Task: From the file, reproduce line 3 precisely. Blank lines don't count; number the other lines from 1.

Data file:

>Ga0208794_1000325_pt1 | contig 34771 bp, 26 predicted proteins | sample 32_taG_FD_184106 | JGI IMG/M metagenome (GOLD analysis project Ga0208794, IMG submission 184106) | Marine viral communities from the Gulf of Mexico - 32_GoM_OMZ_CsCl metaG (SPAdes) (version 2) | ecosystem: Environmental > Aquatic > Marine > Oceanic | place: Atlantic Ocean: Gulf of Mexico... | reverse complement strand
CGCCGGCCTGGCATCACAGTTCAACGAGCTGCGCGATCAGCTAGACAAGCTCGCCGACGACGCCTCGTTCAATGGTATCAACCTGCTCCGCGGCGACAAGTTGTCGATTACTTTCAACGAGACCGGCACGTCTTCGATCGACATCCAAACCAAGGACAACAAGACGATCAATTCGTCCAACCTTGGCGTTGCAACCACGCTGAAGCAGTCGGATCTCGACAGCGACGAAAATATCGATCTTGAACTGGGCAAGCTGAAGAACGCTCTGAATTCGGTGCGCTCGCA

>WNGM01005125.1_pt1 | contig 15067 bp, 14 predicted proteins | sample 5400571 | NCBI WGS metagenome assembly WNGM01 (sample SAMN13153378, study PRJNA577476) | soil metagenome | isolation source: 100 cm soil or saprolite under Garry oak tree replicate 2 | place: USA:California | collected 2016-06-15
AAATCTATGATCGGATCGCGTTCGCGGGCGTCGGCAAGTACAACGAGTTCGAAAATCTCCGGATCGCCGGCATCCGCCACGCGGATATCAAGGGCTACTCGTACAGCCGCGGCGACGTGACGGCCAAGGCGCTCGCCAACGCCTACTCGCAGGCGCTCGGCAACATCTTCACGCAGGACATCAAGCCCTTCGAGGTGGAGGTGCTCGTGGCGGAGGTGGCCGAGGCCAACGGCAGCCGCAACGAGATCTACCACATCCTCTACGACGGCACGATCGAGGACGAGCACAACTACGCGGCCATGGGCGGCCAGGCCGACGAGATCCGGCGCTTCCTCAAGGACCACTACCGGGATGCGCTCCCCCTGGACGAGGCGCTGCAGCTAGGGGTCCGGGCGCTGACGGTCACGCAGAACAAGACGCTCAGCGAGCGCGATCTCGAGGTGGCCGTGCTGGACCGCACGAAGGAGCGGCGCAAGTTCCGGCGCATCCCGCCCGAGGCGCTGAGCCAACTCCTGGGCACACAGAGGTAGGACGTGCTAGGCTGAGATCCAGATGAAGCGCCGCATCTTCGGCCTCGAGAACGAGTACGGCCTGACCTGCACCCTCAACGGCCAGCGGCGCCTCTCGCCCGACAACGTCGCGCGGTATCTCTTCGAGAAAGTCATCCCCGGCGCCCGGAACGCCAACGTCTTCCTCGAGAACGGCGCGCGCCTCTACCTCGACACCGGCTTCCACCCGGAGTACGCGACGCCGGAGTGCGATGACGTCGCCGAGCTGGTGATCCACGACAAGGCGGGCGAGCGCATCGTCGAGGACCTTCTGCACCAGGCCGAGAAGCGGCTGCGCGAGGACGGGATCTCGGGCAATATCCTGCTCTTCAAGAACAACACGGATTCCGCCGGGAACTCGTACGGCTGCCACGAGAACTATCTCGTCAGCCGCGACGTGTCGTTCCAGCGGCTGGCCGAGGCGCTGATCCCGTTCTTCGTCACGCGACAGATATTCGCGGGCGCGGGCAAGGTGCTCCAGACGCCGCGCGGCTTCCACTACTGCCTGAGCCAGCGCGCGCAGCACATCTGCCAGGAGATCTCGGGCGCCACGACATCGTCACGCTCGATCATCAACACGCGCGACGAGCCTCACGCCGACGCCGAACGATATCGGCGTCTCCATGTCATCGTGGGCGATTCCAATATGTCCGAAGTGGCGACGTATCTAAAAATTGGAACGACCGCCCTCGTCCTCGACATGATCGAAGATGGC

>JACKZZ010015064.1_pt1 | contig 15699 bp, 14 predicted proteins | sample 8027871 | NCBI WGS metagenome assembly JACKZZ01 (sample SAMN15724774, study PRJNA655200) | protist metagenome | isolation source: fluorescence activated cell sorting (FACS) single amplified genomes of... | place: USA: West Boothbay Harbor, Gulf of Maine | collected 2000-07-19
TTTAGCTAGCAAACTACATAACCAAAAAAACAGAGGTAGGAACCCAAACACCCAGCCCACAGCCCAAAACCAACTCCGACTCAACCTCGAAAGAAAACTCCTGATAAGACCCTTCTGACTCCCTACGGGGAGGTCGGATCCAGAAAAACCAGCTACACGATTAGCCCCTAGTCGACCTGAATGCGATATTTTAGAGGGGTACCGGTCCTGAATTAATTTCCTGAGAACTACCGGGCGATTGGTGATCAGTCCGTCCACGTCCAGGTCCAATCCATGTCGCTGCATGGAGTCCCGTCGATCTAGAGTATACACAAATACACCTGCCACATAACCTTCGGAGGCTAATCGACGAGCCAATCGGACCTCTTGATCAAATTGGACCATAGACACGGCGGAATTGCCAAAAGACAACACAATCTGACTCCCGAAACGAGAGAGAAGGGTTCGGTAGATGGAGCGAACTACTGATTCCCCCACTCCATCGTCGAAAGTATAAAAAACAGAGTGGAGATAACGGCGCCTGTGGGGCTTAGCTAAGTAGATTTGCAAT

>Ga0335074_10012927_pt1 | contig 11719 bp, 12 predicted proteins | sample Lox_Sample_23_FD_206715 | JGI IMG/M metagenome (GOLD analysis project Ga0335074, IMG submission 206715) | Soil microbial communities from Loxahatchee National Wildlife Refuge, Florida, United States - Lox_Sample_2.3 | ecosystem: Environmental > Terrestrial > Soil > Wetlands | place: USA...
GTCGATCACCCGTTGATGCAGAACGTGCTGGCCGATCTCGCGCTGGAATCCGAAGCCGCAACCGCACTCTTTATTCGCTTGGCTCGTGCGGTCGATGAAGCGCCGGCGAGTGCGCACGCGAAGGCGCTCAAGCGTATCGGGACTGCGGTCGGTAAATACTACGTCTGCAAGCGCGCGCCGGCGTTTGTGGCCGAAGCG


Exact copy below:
>WNGM01005125.1_pt1 | contig 15067 bp, 14 predicted proteins | sample 5400571 | NCBI WGS metagenome assembly WNGM01 (sample SAMN13153378, study PRJNA577476) | soil metagenome | isolation source: 100 cm soil or saprolite under Garry oak tree replicate 2 | place: USA:California | collected 2016-06-15